The Simple Way You Can Get Your Dream Vacation For Free

Do you want to take a vacation, but cash is a little tight right now? If you're willing to do a little legwork, you could get a vacation for next to nothing, thanks to the healthy competition between the credit card companies. Here's how you can get a nearly free vacation simply by signing up for products from American Express , Citigroup , JPMorgan Chase and others.

Getting there
There are no shortage of airline-branded credit cards to choose from, and the right one for you depends on your favorite airline, how much you travel, and what perks matter to you. Virtually all airline cards offer a generous "welcome gift", so for our purposes, let's focus on those cards with low annual fees.

The Delta Sky Miles Gold American Express card has a $95 annual fee, but it's waived for the first year. After you make $1,000 in purchases within the first three months, you get a 30,000 mile bonus, which is more than enough for a free flight. The card also entitles you to free checked bags. So, for no upfront annual fee, your flight is covered.

Most other airlines have similar offers. USAirways' credit card products are issued by Barclays, and offer an even sweeter welcome bonus than Delta. The USAirways Premier World MasterCard offers a 40,000 mile bonus after your first purchase and the payment of the $89 annual fee (unfortunately not free for the first year). You also get the free bags perk.

American Airlines and United both have similar offers, issued by Citibank and JPMorgan Chase, respectively, so no matter what airline you prefer, a free round-trip ticket and checked bags could be as easy as filling out an application.

Where to stay?
All of the major hotel chains offer credit cards, and many have very generous welcome bonuses. For example, the Club Carlson Rewards Visa Signature Card, issued by U.S. Bank, charges just a $50 annual fee, and gives you enough bonus points after your first purchase for up to five free nights at such hotel brands as Radisson and Country Inn and Suites.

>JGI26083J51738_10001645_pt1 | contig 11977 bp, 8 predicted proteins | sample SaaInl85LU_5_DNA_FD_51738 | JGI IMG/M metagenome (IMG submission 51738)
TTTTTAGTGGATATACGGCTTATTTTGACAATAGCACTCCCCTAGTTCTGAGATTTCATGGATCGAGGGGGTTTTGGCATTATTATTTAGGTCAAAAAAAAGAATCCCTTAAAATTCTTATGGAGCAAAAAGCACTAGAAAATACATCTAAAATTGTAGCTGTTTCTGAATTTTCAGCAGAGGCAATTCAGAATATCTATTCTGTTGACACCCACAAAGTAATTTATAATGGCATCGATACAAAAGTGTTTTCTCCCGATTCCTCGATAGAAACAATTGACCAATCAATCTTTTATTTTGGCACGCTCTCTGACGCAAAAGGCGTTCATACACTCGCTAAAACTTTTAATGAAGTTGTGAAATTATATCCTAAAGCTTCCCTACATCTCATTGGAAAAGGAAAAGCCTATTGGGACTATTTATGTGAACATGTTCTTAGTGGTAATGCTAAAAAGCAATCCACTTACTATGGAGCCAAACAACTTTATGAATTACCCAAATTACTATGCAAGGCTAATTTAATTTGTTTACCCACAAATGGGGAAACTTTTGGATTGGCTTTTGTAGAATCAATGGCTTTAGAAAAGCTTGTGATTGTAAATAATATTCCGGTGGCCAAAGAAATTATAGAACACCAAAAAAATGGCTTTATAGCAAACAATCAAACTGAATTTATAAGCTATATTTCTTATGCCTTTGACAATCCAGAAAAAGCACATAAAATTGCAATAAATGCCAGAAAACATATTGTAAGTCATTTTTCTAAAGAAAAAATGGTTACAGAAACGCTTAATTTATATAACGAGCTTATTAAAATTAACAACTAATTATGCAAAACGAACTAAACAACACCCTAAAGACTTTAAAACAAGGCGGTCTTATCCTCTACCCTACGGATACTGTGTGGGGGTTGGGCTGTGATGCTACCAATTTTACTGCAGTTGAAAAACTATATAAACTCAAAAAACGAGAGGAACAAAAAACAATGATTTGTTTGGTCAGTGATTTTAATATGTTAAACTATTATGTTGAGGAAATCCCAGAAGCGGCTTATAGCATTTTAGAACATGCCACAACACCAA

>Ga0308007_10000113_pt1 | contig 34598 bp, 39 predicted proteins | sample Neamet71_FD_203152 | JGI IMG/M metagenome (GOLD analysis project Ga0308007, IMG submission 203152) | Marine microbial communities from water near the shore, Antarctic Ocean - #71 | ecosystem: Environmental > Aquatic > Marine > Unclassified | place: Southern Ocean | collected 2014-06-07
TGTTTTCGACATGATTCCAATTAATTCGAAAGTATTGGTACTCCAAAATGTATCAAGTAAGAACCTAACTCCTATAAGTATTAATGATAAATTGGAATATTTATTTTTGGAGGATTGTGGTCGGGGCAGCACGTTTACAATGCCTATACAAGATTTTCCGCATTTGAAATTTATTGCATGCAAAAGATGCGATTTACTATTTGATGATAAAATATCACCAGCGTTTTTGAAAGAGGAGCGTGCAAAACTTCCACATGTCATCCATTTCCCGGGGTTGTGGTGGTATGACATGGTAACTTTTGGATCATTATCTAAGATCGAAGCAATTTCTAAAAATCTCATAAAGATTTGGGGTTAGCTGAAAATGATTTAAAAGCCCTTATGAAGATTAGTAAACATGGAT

Hilton offers credit cards issued by either American Express or Citibank, and both offer cards with absolutely no annual fee that come with enough points for a couple of free nights and HHonors Silver status for as long as you have the card.

The IHG Rewards Club Select card, issued by JPMorgan Chase, offers enough welcome points for up to six free nights at hotels like Holiday Inn, Crowne Plaza, and InterContinental Hotels. It comes with a $49 annual fee, but it's free for the first year.

Rental cars and more
There are several cards available with flexible travel perks that you can use for rental cars and other transportation expenses, and a great example is the Capital OneVenture card. The card has a $59 annual fee (free for the first year) and earns double miles on every purchase. Each "mile" is redeemable for $0.01 in travel expenses like flights, hotels, rental cards, and even gift cards.

The current bonus offer is 20,000 miles after $2,000 in purchases, which is good for $200 in travel expenses. This should more than cover a rental car for a four or five day vacation in most parts of the country.

But don't I have to spend a lot of money?
Not as much as you might think. Most of these cards have pretty low annual fees, ranging from nothing to $89 per year. As far as the spending requirements are concerned, as long as you use your cards for things you would have bought anyway with cash or a debit card, then pay the balance off in full each month, it shouldn't cost you a dime other than annual fees, most of which are waived for the first year anyway.

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The article The Simple Way You Can Get Your Dream Vacation For Free originally appeared on

Matthew Frankel has no position in any stocks mentioned. The Motley Fool recommends American Express. The Motley Fool owns shares of Citigroup and JPMorgan Chase. Try any of our Foolish newsletter services free for 30 days. We Fools may not all hold the same opinions, but we all believe that considering a diverse range of insights makes us better investors. The Motley Fool has a disclosure policy.

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